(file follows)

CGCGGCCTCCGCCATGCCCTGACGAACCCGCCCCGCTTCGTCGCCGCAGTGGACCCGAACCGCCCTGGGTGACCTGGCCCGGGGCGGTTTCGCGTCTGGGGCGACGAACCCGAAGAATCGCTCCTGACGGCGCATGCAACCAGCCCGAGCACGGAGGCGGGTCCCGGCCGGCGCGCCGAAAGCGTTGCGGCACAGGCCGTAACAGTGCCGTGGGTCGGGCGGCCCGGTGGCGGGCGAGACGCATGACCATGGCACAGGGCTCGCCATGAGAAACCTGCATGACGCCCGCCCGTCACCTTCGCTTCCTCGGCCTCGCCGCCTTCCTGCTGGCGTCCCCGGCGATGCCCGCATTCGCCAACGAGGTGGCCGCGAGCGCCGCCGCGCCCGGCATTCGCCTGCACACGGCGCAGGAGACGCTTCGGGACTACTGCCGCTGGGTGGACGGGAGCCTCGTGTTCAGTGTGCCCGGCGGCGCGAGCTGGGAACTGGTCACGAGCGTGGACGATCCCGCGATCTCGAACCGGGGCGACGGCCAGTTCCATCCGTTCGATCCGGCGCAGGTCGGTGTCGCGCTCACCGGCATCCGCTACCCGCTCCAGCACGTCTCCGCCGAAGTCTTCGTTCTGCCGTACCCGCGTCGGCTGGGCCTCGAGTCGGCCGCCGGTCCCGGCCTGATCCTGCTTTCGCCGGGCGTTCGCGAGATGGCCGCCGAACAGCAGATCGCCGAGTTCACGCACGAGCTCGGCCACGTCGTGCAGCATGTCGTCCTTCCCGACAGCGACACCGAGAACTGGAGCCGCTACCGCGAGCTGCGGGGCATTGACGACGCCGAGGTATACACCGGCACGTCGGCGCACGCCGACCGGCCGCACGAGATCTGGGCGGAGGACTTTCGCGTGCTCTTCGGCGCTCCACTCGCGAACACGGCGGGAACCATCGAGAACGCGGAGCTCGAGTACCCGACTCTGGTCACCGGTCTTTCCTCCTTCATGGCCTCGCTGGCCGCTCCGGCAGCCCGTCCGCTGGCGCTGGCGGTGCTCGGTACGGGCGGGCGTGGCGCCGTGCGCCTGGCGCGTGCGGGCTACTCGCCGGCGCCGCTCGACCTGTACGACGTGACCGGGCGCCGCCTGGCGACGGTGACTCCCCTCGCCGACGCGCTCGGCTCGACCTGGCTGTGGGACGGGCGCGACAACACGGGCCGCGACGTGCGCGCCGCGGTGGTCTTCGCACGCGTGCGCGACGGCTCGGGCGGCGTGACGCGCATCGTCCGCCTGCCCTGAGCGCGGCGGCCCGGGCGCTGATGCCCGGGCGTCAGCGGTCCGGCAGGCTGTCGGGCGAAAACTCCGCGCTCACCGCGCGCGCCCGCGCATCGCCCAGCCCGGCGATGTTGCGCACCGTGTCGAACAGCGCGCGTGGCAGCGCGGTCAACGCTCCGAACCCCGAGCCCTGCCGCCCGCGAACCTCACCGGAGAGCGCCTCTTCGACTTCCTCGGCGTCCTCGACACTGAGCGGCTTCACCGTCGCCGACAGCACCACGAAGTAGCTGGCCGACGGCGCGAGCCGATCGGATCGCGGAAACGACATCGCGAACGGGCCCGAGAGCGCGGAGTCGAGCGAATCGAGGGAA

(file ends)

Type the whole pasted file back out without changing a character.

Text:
CGCGGCCTCCGCCATGCCCTGACGAACCCGCCCCGCTTCGTCGCCGCAGTGGACCCGAACCGCCCTGGGTGACCTGGCCCGGGGCGGTTTCGCGTCTGGGGCGACGAACCCGAAGAATCGCTCCTGACGGCGCATGCAACCAGCCCGAGCACGGAGGCGGGTCCCGGCCGGCGCGCCGAAAGCGTTGCGGCACAGGCCGTAACAGTGCCGTGGGTCGGGCGGCCCGGTGGCGGGCGAGACGCATGACCATGGCACAGGGCTCGCCATGAGAAACCTGCATGACGCCCGCCCGTCACCTTCGCTTCCTCGGCCTCGCCGCCTTCCTGCTGGCGTCCCCGGCGATGCCCGCATTCGCCAACGAGGTGGCCGCGAGCGCCGCCGCGCCCGGCATTCGCCTGCACACGGCGCAGGAGACGCTTCGGGACTACTGCCGCTGGGTGGACGGGAGCCTCGTGTTCAGTGTGCCCGGCGGCGCGAGCTGGGAACTGGTCACGAGCGTGGACGATCCCGCGATCTCGAACCGGGGCGACGGCCAGTTCCATCCGTTCGATCCGGCGCAGGTCGGTGTCGCGCTCACCGGCATCCGCTACCCGCTCCAGCACGTCTCCGCCGAAGTCTTCGTTCTGCCGTACCCGCGTCGGCTGGGCCTCGAGTCGGCCGCCGGTCCCGGCCTGATCCTGCTTTCGCCGGGCGTTCGCGAGATGGCCGCCGAACAGCAGATCGCCGAGTTCACGCACGAGCTCGGCCACGTCGTGCAGCATGTCGTCCTTCCCGACAGCGACACCGAGAACTGGAGCCGCTACCGCGAGCTGCGGGGCATTGACGACGCCGAGGTATACACCGGCACGTCGGCGCACGCCGACCGGCCGCACGAGATCTGGGCGGAGGACTTTCGCGTGCTCTTCGGCGCTCCACTCGCGAACACGGCGGGAACCATCGAGAACGCGGAGCTCGAGTACCCGACTCTGGTCACCGGTCTTTCCTCCTTCATGGCCTCGCTGGCCGCTCCGGCAGCCCGTCCGCTGGCGCTGGCGGTGCTCGGTACGGGCGGGCGTGGCGCCGTGCGCCTGGCGCGTGCGGGCTACTCGCCGGCGCCGCTCGACCTGTACGACGTGACCGGGCGCCGCCTGGCGACGGTGACTCCCCTCGCCGACGCGCTCGGCTCGACCTGGCTGTGGGACGGGCGCGACAACACGGGCCGCGACGTGCGCGCCGCGGTGGTCTTCGCACGCGTGCGCGACGGCTCGGGCGGCGTGACGCGCATCGTCCGCCTGCCCTGAGCGCGGCGGCCCGGGCGCTGATGCCCGGGCGTCAGCGGTCCGGCAGGCTGTCGGGCGAAAACTCCGCGCTCACCGCGCGCGCCCGCGCATCGCCCAGCCCGGCGATGTTGCGCACCGTGTCGAACAGCGCGCGTGGCAGCGCGGTCAACGCTCCGAACCCCGAGCCCTGCCGCCCGCGAACCTCACCGGAGAGCGCCTCTTCGACTTCCTCGGCGTCCTCGACACTGAGCGGCTTCACCGTCGCCGACAGCACCACGAAGTAGCTGGCCGACGGCGCGAGCCGATCGGATCGCGGAAACGACATCGCGAACGGGCCCGAGAGCGCGGAGTCGAGCGAATCGAGGGAA